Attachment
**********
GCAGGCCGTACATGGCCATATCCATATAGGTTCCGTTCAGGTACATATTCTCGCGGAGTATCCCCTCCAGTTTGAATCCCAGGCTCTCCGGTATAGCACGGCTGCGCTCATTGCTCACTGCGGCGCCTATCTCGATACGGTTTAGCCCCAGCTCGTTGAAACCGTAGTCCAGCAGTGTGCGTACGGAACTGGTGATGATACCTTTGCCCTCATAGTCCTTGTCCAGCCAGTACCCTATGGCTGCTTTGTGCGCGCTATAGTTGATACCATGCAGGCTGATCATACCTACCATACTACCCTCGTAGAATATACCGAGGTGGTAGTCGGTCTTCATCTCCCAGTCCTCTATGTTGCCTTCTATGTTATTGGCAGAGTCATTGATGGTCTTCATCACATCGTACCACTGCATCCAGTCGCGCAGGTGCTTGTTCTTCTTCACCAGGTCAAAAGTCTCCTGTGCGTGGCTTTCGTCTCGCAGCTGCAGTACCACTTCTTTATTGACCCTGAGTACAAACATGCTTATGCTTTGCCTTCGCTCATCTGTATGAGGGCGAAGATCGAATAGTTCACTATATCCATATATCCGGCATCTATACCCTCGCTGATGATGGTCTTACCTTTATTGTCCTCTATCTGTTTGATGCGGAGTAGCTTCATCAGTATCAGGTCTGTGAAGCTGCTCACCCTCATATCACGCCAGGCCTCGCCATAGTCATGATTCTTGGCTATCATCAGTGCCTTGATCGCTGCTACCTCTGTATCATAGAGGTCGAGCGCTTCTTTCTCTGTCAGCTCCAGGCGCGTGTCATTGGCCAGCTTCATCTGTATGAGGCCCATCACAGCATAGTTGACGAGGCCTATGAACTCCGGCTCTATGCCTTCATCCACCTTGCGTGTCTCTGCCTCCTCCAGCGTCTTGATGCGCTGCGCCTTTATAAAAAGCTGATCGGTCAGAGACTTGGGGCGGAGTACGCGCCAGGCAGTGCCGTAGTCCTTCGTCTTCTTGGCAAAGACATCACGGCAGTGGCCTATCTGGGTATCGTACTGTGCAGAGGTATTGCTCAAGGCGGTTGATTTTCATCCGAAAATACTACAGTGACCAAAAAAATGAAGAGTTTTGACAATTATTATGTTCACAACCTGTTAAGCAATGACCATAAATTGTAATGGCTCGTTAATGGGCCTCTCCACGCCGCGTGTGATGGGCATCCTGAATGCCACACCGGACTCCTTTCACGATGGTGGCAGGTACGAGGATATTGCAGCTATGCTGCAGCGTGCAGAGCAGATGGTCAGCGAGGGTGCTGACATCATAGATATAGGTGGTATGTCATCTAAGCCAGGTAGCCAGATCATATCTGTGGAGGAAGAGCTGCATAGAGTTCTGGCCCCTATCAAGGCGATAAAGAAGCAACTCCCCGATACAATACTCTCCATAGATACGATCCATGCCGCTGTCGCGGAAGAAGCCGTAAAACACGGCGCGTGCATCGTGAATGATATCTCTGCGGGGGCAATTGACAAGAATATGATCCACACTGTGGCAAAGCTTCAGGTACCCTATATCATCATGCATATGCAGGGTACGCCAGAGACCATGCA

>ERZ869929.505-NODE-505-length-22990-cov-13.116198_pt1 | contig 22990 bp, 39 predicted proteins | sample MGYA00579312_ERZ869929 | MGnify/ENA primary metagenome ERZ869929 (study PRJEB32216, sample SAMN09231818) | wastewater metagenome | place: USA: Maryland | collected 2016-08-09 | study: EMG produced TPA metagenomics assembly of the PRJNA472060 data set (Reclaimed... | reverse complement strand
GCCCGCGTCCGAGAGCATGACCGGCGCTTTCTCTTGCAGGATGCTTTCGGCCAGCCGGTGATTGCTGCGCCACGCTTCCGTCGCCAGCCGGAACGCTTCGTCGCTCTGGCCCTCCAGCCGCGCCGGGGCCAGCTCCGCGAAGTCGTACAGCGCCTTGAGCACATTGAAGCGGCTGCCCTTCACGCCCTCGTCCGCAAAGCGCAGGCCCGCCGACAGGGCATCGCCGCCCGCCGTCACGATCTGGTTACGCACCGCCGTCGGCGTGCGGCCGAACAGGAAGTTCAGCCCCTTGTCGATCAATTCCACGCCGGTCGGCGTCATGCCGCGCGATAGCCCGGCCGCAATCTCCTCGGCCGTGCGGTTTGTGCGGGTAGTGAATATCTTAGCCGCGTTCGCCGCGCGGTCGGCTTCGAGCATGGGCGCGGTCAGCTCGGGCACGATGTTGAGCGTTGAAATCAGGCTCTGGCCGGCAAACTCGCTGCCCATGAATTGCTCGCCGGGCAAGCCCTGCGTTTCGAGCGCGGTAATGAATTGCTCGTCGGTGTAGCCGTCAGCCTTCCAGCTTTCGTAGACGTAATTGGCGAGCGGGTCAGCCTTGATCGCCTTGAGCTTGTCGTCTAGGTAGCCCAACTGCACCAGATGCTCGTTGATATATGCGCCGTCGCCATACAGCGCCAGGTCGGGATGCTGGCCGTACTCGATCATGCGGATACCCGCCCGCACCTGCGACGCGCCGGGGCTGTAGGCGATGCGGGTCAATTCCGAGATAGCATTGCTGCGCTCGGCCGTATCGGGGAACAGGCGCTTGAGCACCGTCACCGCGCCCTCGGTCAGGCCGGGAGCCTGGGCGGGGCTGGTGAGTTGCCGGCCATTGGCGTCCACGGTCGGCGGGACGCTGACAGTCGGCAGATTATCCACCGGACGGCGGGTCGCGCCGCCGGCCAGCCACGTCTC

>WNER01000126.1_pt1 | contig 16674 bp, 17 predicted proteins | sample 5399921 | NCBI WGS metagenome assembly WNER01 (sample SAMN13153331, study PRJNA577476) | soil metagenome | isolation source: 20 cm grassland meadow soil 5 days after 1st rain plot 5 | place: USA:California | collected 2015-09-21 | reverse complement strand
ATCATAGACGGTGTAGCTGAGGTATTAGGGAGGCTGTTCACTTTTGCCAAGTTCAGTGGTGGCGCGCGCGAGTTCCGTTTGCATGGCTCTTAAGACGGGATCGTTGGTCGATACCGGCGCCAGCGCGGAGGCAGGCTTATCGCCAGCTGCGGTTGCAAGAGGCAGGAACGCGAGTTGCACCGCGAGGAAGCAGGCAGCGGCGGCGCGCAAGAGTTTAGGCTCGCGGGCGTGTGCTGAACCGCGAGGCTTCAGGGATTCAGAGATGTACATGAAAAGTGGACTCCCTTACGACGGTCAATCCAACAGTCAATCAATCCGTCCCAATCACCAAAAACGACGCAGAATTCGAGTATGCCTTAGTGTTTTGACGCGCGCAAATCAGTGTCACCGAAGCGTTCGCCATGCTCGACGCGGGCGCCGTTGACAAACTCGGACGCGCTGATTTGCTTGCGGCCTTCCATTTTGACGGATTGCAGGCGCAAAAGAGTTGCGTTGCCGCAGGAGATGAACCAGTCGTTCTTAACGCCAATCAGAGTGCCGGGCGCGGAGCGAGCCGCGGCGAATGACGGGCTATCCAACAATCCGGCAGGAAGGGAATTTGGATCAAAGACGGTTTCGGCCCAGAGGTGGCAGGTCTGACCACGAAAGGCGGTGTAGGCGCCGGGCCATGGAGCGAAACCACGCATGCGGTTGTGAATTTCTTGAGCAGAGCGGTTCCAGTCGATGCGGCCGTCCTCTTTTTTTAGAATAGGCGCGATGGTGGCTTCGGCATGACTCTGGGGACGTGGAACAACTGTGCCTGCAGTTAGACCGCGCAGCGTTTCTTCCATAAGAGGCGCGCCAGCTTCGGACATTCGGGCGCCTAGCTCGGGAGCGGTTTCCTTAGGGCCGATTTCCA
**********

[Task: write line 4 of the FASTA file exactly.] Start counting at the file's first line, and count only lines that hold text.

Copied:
>WNER01000126.1_pt1 | contig 16674 bp, 17 predicted proteins | sample 5399921 | NCBI WGS metagenome assembly WNER01 (sample SAMN13153331, study PRJNA577476) | soil metagenome | isolation source: 20 cm grassland meadow soil 5 days after 1st rain plot 5 | place: USA:California | collected 2015-09-21 | reverse complement strand